Black History Month

As we all know, February is Black History Month – a time to stop and reflect on the many accomplishments of pioneers who have come before us to promote equality, diversity, civility, and inclusion.

On the second week of February in 1926, the Association for the Study of African American Life and History (ASALH) sponsored national Negro History week. It wasn’t until the 1960s that this week turned into a month and gained traction of what we know today as Black History Month. It became official in 1976 when President Gerald R. Ford recognized it nationwide. Ford went on to say that Americans should “seize the opportunity to honor the too-often neglected accomplishments of black Americans in every area of endeavor throughout our history.”

In that spirit, let’s talk about some important individuals of color throughout history that have helped make the world what it is today.

  • Dr. Daniel Hale Williams was born in Hollidaysburg, Pennsylvania in 1856. After working as an apprentice under Dr. Henry Palmer at Chicago Medical College, Dr. Williams opened Provident Hospital and Training School for Nurses. His hospital was home to America’s first racially integrated staff. He went on to be the first physician to successfully perform open heart surgery.
  • Percy Lavon Julian was born in Alabama in 1899. He went to school through grade eight but there were no high schools in his area that was open to people of color. Despite that, he went on to earn his Ph.D. His research led to the chemical synthesis of drugs to treat glaucoma and arthritis.
  • Max Robinson was born on May 1, 1939 in Richmond, Virginia. He became the first black television anchor in Washington DC in 1969. He also went on to co-host ABC’s World News Tonight in 1978. Throughout his life, he fought for racial equality and fair representation of people of color.
  • Christine Darden was born on September 10, 1942. You may recognize her name from the popular movie Hidden Figures. She was an aerospace engineer and mathematician for NASA starting in the 1970s. She worked on developing the sonic boom research program there and went on to ultimately become the director of Program Management at Langley Research Center’s Aerospace Performing Center.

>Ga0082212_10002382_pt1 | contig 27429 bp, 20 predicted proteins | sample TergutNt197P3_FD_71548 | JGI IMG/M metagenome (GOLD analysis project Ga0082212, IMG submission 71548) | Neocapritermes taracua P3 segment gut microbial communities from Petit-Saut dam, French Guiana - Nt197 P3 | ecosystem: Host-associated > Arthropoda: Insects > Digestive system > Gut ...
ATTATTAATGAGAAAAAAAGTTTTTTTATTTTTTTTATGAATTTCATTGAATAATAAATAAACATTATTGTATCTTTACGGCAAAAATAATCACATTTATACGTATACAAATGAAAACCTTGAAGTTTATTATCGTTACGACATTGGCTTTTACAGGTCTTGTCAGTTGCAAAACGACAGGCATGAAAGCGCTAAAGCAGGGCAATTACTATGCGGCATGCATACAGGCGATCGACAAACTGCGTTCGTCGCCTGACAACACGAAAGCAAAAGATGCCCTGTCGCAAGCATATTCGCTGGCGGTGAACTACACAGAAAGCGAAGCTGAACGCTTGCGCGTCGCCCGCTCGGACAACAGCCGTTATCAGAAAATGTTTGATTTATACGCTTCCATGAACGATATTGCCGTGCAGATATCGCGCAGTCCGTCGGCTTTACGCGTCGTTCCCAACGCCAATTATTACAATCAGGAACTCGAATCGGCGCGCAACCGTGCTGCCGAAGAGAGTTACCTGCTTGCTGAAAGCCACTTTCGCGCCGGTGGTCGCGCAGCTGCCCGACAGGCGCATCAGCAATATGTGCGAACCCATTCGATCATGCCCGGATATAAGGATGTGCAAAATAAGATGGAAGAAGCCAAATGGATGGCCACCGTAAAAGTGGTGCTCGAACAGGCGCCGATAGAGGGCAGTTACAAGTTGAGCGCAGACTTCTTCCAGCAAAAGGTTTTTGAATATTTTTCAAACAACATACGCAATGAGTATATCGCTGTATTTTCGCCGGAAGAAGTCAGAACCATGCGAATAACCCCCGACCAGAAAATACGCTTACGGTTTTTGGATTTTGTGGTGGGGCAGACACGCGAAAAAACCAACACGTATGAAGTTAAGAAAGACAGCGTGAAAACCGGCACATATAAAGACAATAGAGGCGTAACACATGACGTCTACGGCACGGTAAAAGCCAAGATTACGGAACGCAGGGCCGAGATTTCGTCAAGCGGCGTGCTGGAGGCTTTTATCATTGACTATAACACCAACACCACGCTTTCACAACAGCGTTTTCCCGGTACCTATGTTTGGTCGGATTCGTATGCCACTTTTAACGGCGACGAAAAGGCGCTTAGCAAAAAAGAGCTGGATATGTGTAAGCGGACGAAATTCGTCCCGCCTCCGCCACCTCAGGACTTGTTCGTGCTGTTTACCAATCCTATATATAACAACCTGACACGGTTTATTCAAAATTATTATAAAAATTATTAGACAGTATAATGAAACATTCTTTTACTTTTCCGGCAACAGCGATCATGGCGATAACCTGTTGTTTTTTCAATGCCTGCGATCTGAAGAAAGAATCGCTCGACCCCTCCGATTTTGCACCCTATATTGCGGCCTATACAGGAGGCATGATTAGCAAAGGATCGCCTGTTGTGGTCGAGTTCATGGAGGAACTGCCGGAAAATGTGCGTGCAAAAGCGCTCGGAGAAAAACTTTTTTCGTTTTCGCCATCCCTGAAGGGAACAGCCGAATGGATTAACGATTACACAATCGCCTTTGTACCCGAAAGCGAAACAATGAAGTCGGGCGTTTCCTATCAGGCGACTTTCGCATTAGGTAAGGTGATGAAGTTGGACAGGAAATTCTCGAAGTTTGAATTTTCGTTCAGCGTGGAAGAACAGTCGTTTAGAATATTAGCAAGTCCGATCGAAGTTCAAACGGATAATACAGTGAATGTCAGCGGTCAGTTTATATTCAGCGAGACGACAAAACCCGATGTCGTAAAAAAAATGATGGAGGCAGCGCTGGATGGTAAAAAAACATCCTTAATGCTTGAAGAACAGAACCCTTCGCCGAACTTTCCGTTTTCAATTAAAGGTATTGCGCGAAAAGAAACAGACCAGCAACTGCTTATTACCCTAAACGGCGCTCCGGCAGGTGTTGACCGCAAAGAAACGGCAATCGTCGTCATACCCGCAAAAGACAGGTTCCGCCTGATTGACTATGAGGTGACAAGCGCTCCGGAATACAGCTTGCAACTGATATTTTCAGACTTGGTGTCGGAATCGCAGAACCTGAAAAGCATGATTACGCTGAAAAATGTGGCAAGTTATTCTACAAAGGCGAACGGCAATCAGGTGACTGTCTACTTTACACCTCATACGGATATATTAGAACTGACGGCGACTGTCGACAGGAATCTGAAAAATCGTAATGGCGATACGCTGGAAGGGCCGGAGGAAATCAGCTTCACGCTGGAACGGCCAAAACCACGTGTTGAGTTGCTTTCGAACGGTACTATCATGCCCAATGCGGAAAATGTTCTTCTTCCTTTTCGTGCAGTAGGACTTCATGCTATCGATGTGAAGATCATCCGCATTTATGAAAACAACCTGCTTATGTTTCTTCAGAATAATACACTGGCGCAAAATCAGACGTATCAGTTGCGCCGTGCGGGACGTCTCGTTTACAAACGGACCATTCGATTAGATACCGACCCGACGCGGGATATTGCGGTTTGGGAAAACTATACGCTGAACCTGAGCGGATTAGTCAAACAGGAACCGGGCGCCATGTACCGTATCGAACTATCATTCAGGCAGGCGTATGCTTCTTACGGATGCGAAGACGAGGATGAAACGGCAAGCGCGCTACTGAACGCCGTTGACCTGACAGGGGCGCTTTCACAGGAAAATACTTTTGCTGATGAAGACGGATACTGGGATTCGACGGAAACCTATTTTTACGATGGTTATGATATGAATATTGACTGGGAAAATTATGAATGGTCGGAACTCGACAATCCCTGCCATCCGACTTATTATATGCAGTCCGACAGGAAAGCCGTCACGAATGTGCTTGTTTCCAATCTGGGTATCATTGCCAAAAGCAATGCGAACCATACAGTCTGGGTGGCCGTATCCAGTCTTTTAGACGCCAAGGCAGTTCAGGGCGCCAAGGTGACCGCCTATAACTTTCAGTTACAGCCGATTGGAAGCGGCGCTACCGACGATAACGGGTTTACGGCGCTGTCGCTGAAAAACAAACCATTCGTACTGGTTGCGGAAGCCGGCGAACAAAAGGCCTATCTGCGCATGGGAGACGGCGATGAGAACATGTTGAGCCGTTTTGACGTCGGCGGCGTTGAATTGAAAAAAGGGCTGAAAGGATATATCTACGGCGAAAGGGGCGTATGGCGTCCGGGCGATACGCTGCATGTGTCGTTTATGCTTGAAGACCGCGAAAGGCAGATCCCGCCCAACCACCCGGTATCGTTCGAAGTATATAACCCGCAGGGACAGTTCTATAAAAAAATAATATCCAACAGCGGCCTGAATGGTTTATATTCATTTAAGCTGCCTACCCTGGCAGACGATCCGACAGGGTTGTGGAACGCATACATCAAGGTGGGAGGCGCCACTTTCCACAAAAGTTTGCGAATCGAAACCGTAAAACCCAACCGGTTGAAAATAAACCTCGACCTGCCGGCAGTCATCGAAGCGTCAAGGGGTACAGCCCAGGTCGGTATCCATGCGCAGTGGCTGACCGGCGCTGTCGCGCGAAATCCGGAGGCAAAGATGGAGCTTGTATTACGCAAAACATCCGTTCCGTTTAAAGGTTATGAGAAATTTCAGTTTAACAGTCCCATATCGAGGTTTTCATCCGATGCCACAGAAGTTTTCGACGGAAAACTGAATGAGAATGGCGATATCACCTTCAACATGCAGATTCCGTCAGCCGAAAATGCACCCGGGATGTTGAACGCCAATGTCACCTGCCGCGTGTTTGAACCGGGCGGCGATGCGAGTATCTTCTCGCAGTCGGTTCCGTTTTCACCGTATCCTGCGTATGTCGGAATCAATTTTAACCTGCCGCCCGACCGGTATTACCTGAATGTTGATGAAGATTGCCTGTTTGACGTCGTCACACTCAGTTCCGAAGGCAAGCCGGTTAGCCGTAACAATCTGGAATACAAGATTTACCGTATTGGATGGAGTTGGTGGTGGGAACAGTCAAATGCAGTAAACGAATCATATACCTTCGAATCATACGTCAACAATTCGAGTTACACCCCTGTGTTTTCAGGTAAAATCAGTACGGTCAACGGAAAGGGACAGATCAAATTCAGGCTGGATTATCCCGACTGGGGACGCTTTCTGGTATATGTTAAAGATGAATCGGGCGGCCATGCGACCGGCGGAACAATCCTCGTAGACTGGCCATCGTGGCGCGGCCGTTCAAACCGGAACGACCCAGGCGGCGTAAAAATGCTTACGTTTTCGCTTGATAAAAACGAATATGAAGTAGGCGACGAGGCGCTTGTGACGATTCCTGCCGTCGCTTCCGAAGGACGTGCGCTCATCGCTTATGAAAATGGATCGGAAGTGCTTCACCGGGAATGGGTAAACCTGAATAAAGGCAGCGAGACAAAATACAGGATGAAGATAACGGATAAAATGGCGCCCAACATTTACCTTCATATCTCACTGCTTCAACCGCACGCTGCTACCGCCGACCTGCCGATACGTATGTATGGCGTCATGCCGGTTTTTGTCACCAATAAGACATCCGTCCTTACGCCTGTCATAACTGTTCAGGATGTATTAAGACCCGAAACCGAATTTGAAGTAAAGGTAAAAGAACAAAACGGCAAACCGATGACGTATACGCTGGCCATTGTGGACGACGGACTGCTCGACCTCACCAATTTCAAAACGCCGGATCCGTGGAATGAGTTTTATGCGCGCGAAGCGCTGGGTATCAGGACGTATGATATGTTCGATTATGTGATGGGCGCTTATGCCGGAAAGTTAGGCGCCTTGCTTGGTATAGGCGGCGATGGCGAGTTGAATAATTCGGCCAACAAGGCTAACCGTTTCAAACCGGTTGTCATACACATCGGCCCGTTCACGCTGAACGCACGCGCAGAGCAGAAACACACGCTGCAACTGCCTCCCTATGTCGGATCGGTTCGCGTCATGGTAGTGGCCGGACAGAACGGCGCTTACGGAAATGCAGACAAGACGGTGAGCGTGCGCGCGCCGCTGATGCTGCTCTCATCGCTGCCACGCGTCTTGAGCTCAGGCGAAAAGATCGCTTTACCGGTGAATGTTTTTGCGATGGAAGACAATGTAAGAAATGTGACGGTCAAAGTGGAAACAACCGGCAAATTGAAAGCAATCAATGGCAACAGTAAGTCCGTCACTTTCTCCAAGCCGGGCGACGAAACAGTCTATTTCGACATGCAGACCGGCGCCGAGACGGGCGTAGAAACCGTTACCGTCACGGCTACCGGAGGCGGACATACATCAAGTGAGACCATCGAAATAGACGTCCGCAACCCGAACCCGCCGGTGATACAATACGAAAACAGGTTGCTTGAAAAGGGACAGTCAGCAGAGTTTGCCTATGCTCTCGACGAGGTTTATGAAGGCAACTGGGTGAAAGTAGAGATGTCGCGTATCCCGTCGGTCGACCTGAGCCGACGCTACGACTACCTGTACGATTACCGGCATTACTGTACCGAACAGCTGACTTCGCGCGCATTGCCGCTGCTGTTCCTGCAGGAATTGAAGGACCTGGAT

As we all know, the work for diversity and inclusion in leadership is far from over. Even today, we have people of color breaking barriers and paving the way for a more accessible future.

  • Kenneth I. Chenault was born Mineola, New York on June 2, 1951. After graduating from Harvard Law School, Chenault went on to work for American Express. His career at the company ultimately led to him becoming one of the first African Americans to run a Fortune 500 company.
  • Ursula Burns was born on September 20, 1958 in New York City. Burns is the first Black woman to lead an S&P 500 company. In 2015 alone, she helped the company generate over 18 billion dollars in revenue.

Creating a space for diversity and inclusion isn’t always easy. However, as we can see from the experiences of the amazing and inspiring people above, it isn’t impossible. All of us play a role in seeding the next generation of diverse leaders.